Ex-tenant sues Big Apple Management over Airbnb dispute

Landlord okayed tenants’ listing while running own side-hustle, then booted them and kept $26K deposit, lawsuit alleges

New York /
Aug.August 24, 2021 12:31 PM
416 East 73rd Street (Google Maps)

416 East 73rd Street (Google Maps)

An unhappy ex-tenant is looking to take a bite out of Big Apple Properties.

In a complaint filed Sunday, Miguel Pastor accused his former landlords of unlawfully evicting him and his roommate for renting one of the rooms in their Lenox Hill apartment on Airbnb. Pastor says Premier Holdings, LLC, a subsidiary of Big Apple, evicted him even as its parent company was operating Airbnbs out of its own properties. He also alleges that the company refuses to return his $25,500 security deposit.

Big Apple disputes the claims. “This lawsuit has, in my estimation, no basis in fact or law,” said Todd Nahins, an attorney representing the firm.

Pastor and his roommate, Oluremi Adewole, signed a lease for a two-bedroom apartment at 416 East 73rd Street in September 2017, according to the suit. Pastor gave Big Apple a $12,780 security deposit.

He and Adewole shared one of the bedrooms and occasionally rented the other out on Airbnb. When Big Apple learned of the arrangement, the building’s managing agent demanded Pastor pay an additional $12,780 security deposit or face eviction, according to the complaint. He says he was not told to stop listing the room on Airbnb, even though his lease contained a rider explicitly barring tenants from short-term rentals. After he paid the additional deposit, Big Apple extended his lease for another year.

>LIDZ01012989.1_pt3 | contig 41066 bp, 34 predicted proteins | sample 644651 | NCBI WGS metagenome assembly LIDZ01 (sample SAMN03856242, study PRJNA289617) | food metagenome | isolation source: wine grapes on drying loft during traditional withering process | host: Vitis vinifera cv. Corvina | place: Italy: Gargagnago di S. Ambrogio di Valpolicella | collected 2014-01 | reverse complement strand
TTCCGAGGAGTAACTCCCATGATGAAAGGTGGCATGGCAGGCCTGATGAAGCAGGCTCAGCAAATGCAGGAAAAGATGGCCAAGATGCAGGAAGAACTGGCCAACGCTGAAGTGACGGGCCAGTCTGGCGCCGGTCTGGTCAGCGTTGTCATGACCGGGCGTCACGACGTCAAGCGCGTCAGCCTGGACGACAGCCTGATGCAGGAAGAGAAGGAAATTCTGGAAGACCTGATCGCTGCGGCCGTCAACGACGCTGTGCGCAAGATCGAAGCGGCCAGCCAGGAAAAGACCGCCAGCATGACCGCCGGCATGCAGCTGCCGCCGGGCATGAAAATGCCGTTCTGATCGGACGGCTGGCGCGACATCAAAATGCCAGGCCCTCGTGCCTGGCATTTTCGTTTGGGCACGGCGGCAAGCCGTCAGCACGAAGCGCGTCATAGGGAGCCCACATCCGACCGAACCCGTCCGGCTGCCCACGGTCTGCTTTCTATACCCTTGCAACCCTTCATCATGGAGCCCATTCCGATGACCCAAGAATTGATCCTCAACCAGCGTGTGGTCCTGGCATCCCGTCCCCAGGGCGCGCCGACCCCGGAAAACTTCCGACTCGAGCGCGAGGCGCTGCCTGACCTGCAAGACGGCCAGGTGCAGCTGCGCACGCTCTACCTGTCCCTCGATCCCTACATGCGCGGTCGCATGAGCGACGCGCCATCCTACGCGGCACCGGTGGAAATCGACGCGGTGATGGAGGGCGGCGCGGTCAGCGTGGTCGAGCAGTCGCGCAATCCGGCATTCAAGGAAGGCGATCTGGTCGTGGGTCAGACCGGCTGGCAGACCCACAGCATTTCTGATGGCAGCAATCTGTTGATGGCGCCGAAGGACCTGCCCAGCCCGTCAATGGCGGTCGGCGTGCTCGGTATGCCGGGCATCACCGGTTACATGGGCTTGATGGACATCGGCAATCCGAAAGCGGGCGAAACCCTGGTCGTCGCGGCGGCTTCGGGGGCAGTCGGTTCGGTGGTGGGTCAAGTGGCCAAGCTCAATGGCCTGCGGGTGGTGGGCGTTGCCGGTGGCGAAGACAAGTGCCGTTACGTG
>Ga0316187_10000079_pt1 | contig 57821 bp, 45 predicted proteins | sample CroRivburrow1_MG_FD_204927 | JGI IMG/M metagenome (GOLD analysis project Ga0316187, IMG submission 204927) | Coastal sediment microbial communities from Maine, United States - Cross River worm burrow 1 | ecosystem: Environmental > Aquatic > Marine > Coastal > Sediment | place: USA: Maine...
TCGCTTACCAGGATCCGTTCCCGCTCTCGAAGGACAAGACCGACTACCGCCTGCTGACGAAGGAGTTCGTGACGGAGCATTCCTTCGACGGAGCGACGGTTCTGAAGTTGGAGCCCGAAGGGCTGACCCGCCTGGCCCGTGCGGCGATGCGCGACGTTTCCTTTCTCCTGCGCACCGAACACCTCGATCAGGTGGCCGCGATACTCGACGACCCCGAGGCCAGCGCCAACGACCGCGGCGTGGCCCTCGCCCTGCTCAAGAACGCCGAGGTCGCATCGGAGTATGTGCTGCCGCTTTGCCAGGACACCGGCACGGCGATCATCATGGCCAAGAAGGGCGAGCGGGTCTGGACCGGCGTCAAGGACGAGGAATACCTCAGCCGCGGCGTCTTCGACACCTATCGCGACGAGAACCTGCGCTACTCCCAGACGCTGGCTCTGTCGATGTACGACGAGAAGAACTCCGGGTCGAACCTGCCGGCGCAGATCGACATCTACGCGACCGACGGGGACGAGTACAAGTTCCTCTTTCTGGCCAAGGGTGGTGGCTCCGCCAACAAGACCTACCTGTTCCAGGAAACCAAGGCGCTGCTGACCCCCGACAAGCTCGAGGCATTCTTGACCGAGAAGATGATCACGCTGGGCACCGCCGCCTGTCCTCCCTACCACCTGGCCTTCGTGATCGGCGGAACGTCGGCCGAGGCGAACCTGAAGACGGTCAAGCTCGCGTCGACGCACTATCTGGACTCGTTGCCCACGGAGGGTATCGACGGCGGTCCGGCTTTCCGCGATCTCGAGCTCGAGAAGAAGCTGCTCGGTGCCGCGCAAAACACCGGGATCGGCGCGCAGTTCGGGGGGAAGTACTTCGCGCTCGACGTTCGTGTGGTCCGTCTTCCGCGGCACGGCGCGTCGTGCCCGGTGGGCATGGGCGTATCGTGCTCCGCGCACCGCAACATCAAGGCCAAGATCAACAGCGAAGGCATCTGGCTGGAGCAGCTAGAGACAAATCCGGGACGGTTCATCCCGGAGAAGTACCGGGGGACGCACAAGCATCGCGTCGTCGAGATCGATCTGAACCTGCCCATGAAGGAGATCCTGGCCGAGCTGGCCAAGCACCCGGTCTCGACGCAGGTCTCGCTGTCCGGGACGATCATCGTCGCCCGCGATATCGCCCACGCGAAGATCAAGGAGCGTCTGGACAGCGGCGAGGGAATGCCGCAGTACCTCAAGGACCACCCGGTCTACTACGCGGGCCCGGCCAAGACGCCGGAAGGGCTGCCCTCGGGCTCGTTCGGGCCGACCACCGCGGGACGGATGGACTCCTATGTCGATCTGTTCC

The Department of Buildings wasn’t so accommodating to Pastor’s side hustle. In December 2018, they issued a partial Vacate Order, as the unauthorized Airbnb rentals violated the city’s Multiple Dwelling Law. As a result, Pastor says he was locked out of his apartment and forced to find other accommodations. While he promised three days later to cease rentals, Pastor still needed his landlords to schedule an inspection with the DOB to get the Vacate Order rescinded.

Instead, according to Pastor, Big Apple turned rotten.

In March 2019, the property manager moved to terminate Pastor’s lease because of the Airbnb rentals. A judge ruled that they hadn’t given him time to cure the lease breach, buying Pastor some time, but Big Apple still refused to schedule an inspection to open the apartment back up. Instead of fighting on, Pastor surrendered the lease that September, and Big Apple got the Vacate Order rescinded soon after.

Now, while Pastor is living in Mallorca, Spain, he’s suing in New York Supreme Court for triple damages — amounting to $76,680 — plus interest.

“He was the cause of the vacate order, he caused my client damages — fines — and I’m assuming that’s why [Big Apple] withheld the security deposit,” said Nahins.

This isn’t Big Apple’s first Airbnb imbroglio. In June, it settled with the city for illegal short-term rentals at other properties the firm managed. Though Big Apple didn’t admit wrongdoing, it and the building owner were ordered to make a settlement payment of $700,000. The building owner covered the fee, but Big Apple had to amend its leases to explicitly forbid illegal short-term occupancy.

Pastor’s attorney declined to comment, citing the ongoing litigation.





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